4. Have a conversation – “The term ‘storytelling’ might sound simple enough, but if you break “storytelling” into its two parts, a story is only as good as the way it’s told,” he said. “We’ve all watched movies or had conversations we just wished would end. We want to give these stories their due, but they’re just not clicking with us. We don’t want our video content to do this.”

He said it’s important to “let your video prove that as a marketer you’re the best at having conversations” and that you’re considering what people want or need to hear. “While you may think you have the best video and product in the world, that won’t have value if it doesn’t resonate with the person watching it at the other end.” He suggests looking at demographics, where the targeted audience works in the business, their problems or the solutions they need—and then create a video where every piece speaks to that. “Every video effort has the power to feel like you you’ve been actively listening to them, just by the way you talk to them.”

5. Stick to the basics – He also advised to “keep things simple, even primary.” As you’re focusing on your story and your telling, think about not just your content, but also the way you’re putting it together and structuring it. “It seems almost too obvious to say that a good video, or story, is made up of three parts: a beginning, middle, and end. But what does that mean for your video?” He said that in working for a company that sells products, he thinks of it more as problem/solution/value. “Whether you’re making a customer success video, a demo, an ad for a new product, or an interview with an executive, try to break apart the content you want to share into these three stages. It will make your story naturally easier to follow, easier to remember and leave things at a memorable place.”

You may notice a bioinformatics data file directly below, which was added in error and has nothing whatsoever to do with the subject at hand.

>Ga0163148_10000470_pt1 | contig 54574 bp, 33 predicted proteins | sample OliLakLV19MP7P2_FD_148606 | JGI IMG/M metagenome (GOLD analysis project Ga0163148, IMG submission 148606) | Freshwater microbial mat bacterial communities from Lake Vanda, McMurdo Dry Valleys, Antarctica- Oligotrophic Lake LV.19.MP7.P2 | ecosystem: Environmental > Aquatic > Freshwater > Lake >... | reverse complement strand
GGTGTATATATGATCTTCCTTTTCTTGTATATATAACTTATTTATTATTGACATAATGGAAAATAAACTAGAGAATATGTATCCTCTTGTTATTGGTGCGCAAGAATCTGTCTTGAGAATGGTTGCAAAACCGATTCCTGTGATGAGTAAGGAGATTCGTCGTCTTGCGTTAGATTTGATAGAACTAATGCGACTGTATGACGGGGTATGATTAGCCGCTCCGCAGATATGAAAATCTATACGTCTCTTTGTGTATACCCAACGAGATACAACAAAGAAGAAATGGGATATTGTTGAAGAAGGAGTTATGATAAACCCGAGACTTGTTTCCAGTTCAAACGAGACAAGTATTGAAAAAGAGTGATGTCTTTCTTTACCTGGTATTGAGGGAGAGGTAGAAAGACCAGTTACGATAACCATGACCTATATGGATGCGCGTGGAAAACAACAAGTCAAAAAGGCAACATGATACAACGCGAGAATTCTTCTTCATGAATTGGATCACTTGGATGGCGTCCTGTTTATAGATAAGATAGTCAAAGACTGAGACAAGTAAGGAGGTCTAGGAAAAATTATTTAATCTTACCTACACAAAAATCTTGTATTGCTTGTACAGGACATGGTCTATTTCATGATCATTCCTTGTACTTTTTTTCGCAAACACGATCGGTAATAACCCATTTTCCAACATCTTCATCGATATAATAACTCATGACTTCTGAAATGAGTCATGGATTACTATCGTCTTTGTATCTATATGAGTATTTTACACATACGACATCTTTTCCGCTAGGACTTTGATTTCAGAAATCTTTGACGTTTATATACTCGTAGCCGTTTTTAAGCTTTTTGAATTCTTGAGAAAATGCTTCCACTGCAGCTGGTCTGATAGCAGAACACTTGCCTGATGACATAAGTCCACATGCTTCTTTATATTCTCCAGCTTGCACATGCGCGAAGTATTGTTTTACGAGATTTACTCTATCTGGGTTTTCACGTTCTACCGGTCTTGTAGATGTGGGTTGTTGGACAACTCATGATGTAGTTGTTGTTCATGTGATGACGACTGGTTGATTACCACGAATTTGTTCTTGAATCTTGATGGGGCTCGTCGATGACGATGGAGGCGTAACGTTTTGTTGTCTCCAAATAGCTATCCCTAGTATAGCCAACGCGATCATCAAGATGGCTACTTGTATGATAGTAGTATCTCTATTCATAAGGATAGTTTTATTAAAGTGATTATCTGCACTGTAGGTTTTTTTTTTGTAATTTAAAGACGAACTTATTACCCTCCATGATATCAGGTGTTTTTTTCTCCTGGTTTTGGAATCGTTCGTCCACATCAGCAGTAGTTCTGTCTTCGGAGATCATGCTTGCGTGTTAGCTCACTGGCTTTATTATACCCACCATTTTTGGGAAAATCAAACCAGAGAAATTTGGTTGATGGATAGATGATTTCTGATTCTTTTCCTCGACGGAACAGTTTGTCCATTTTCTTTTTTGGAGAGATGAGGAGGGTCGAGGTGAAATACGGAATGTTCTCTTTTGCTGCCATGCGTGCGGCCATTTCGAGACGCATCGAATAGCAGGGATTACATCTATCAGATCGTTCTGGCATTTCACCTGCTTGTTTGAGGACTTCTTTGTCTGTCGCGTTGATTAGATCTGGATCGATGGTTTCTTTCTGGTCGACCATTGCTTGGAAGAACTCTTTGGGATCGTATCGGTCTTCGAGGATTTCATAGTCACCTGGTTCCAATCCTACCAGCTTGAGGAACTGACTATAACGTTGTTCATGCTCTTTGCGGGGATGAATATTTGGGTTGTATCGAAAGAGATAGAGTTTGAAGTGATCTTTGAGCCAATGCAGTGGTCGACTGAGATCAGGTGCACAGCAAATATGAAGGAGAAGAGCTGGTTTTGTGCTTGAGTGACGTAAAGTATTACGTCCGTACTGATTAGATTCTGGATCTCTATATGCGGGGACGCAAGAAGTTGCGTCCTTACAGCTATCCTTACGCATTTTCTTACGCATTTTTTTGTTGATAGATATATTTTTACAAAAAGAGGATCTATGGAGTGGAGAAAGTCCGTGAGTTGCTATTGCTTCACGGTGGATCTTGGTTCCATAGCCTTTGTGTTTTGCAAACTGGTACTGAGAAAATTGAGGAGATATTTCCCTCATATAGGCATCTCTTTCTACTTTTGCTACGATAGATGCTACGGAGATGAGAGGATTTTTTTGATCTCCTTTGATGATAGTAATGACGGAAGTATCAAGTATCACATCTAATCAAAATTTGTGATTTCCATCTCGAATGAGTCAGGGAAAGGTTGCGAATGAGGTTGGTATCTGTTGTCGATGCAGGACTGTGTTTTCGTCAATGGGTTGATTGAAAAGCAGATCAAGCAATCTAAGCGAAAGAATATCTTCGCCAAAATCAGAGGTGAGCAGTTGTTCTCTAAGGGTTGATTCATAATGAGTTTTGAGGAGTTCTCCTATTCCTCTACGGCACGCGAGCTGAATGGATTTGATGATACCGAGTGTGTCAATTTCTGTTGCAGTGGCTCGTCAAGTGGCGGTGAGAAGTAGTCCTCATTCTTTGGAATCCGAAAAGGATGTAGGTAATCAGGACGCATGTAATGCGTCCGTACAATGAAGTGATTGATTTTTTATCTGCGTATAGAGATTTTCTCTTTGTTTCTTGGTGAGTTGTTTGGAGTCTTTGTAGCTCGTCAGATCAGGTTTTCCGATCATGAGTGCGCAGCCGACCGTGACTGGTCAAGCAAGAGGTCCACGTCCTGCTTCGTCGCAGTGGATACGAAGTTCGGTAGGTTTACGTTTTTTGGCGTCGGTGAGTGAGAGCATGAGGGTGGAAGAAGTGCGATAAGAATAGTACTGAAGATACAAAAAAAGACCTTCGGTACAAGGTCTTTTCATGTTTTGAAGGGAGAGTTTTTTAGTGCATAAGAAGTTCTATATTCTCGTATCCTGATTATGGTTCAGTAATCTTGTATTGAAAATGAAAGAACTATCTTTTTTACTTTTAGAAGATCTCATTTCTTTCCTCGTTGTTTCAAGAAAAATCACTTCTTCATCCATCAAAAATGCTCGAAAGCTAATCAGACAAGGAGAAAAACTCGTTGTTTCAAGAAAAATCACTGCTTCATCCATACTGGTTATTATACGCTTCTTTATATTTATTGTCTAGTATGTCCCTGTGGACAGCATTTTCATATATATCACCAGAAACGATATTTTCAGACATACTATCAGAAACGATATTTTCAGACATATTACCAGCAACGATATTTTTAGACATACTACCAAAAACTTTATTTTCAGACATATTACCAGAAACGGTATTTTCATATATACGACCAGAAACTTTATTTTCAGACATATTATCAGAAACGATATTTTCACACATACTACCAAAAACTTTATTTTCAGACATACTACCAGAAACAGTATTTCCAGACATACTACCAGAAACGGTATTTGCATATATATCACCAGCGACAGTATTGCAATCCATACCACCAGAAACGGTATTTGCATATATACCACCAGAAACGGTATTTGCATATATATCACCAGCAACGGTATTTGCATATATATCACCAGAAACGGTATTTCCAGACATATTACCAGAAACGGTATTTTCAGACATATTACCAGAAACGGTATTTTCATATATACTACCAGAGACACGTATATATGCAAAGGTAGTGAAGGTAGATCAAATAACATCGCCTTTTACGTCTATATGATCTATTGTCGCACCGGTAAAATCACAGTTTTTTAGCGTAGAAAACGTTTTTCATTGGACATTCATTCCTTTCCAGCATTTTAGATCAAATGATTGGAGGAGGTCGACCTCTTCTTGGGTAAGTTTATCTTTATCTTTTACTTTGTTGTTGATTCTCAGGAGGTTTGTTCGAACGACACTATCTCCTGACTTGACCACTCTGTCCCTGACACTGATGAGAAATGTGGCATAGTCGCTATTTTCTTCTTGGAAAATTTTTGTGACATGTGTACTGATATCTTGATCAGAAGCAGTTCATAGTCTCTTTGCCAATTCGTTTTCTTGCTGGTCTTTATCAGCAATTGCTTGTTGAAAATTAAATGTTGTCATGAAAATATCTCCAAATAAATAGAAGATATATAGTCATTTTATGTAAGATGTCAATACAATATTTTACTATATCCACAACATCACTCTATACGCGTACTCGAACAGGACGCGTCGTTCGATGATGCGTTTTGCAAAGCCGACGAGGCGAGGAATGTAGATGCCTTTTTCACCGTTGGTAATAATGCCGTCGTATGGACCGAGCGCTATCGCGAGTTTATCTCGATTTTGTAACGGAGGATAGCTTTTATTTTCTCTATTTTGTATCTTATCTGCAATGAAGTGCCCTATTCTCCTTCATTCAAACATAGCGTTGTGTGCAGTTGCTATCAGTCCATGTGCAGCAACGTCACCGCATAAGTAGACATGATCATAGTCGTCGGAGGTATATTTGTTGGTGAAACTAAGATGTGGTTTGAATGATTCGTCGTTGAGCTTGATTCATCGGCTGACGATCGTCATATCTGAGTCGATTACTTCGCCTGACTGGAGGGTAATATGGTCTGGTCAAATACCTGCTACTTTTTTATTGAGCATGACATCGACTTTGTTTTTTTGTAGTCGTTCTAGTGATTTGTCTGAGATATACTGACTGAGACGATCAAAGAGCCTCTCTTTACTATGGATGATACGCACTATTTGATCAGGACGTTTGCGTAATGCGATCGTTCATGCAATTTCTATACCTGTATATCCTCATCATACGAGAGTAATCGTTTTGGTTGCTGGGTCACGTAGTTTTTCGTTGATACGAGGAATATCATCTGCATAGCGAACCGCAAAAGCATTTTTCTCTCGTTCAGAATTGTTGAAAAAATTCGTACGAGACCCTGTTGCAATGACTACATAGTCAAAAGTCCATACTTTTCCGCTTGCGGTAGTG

6. Pay attention to the stats – While Thomas said it’s great to have a library of content to circulate, he adds that it’s also important to look at how that content has been performing, using the analytics that are available to you—such as retention. “If viewers are dropping off in the first 30 seconds of a minute and thirty second video, think of what might be happening in those first 30 seconds that would cause a disconnect. Is it clunky language? Have you proven business value? Done something memorable?” He added, “There is no one recipe for success, but evolving your videos and content based on analytics is the only way to ensure you’re hitting the mark.”

Thomas added, “Try to avoid the field of dreams scenario and really ask: Will someone find your content; will they find it useful, relevant or empowering; and will they remember it or will it inspire them to take action?” Addressing those questions, he said, will mean “you’ll not only save a lot of time, money and resources, but your content will become more powerful once it’s live and have a greater impact.”

For more insights from the webinar, please read “5 best practices for video stories that matter.”